[I’m a big fan of Yelp, one of the apps I never leave home without. I check it whenever I’m looking to try a new restaurant, or some other hotspot. I am also a Yelper, meaning I write reviews of new places that I try, offering my own thoughts and opinions via the site. Oh, and it also helps satisfy my inner food critic when it needs expression.—jb]
There’s a history behind Stephen Lanzalotta’s migration from India Street (and Sophia’s, prior), where he was selling a famous style of pizza out of the back of a well-known Italian bakery, to Portland’s Public Market, on the corner of Cumberland and Preble. If you don’t know about it, then either you don’t follow Portland’s food scene closely, or more likely, couldn’t care less about history of any kind. Actually, there’s a great two-part interview with Lanzalotta at Eater Maine that you should check out from December, 2013, if you’d like more on this.
Pizza is a food that’s ubiquitous and can be found in all manner of styles and varieties in Maine and elsewhere, most not terribly cutting-edge or awe-inspiring. It’s also one of those foods that when I read people raving about others making it, I’m generally nonplussed (kind of like I am with barbecue). I find that with both of these foods, people like what they like, and often, their affections don’t mirror mine.
So when I kept hearing rumblings about Slab and Lanzalotta’s “perfect pillows of dough,” I was resistant—at first. I mean, what could he be doing with dough, tomato sauce, cheese, and whatever else you top a pizza with that hadn’t been done already in Portland? Plenty, actually—or perhaps, it’s not that he’s doing anything that’s necessarily new, but honing a style of pizza that Portland is lacking in—mainly, the Sicilian slice.
Sicilian-style pizza has its own deep and rich history—you can look it up. All you need to know in relation to Slab and for the purposes of this review is this—think thick, doughy goodness, topped with a flavorful, tomato-based sauce, mozzarella cheese, offered via abundant slabs of intense, oozing fusions of flavor. That’s Slab in one sentence and all the rest is superfluous (maybe?).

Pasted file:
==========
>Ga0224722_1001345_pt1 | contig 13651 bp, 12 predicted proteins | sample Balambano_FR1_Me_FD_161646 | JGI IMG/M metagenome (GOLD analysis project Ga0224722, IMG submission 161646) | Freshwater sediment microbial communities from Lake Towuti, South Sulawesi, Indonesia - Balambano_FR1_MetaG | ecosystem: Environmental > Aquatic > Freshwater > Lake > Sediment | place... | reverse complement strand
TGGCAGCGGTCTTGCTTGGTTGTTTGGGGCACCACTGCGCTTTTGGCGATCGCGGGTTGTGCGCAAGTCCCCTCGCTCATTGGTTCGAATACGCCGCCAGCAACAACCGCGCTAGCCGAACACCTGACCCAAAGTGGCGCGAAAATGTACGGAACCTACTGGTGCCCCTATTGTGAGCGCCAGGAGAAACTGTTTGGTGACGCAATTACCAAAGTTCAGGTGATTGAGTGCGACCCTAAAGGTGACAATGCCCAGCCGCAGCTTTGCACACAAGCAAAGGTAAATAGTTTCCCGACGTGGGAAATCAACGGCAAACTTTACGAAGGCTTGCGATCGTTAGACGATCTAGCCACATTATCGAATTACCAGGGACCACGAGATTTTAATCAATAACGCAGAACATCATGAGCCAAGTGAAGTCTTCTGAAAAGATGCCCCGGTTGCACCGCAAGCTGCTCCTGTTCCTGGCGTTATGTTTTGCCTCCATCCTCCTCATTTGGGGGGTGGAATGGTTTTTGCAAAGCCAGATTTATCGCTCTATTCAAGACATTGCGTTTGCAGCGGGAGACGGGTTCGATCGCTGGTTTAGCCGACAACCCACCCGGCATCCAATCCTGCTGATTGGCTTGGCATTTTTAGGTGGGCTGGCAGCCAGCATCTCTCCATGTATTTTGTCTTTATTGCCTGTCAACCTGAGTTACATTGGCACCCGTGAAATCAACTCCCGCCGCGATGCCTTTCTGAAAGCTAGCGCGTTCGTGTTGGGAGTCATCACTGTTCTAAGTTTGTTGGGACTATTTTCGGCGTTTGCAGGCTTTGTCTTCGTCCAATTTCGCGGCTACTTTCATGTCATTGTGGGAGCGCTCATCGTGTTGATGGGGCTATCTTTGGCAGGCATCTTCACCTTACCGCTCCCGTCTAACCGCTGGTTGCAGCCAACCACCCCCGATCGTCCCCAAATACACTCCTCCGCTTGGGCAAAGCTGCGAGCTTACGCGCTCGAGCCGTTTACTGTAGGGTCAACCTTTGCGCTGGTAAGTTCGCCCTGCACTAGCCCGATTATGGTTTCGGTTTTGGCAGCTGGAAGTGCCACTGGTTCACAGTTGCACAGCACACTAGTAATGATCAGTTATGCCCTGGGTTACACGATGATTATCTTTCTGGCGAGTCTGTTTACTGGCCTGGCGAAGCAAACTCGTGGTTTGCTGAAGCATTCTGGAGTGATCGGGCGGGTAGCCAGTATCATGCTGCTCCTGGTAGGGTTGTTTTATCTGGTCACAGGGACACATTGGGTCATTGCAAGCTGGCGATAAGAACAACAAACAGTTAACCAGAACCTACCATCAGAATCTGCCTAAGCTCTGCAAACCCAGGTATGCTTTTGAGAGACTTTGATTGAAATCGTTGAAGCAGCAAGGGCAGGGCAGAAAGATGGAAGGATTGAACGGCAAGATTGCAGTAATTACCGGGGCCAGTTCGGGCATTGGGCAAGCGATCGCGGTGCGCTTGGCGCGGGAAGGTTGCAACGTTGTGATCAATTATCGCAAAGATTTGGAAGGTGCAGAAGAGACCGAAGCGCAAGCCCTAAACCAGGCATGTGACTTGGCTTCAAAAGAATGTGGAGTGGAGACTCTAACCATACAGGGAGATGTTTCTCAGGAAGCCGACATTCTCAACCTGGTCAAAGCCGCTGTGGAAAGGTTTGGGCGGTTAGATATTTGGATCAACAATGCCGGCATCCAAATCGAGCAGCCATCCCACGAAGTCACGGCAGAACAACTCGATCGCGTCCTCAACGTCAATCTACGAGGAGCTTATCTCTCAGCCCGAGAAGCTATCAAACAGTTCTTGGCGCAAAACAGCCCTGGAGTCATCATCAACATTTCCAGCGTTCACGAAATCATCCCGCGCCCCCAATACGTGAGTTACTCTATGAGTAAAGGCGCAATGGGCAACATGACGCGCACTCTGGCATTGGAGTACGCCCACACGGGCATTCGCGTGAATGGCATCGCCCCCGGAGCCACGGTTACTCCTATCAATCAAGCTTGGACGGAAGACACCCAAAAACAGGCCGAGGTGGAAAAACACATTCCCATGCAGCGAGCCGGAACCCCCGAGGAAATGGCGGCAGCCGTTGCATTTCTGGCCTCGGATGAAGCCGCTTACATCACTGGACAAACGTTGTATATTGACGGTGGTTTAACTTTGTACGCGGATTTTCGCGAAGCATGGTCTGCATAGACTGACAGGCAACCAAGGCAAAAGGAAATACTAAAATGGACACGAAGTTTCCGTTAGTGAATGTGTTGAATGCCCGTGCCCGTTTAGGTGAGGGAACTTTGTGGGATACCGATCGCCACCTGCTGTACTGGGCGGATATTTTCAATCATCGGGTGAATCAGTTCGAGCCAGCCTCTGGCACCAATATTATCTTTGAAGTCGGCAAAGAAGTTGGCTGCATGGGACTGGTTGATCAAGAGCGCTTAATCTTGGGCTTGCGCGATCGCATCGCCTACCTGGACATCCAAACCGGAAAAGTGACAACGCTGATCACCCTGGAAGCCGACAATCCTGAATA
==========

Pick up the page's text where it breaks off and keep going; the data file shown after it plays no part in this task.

The Public Market, and the area just one block south of Congress Street is definitely in need of some love and something more than most of what’s going on there right now. Slab is a tasteful infusion of spark, plunking you down in an area that’s not quite as hipster as a few others in town, which is just fine by me.
My wife and I decided to sit ourselves down out in the picnic area/beer garden and as an added bonus, the amazingly-talented Eric Bettencourt was there serenading the small, mid-afternoon crowd of Slab-goers. This area is spacious, and filled with orange picnic tables, with birch trees surrounding the fenced in area. In my opinion, it offered the perfect spot for eating pizza and drinking beer, which is what we did. There is also a smaller, but homey indoor seating area, along with a small bar.
We both ordered the hand slab, which is a pound of pillowy dough, topped with Lanzalotta’s homemade sauce, and mozzarella cheese. It’s all you really need with a pint of beer, in my opinion. And when you have local beers like Bunker Brewing’s Salad Daze on tap, then you’ve really got something going on. Simplicity, leading to a profound experience of eating.
There are other things on the menu, variations of the hand slab, like the spicy meat wedge, for you carnivores. This one is less fluffy, dough-wise, topped with thinly-sliced pepperoni that bakes to a crispness similar to perfectly-cooked bacon—it crumbles, which I really liked. Oh, and the wedge was topped with a pepperoncini, which is always a plus in my book of foods and flavors, and comes with creamy blue cheese for dipping, which was also nice.
Slab offers an extensive specials board, too. We picked the Sea Slaw off this list of offerings, and it was the perfect accompaniment to slabs of Sicilian-style pizza. Purple cabbage dressed perfectly, and seasoned just the way cabbage should be, with fresh basil mixed in.
Slab is a partnership between Lanzalotta and Jason Loring, of Nosh, he of the bacon-dusted fries and meat-based exquisiteness, up on Congress.
Get you down to Slab for some Sicilian street food, soon!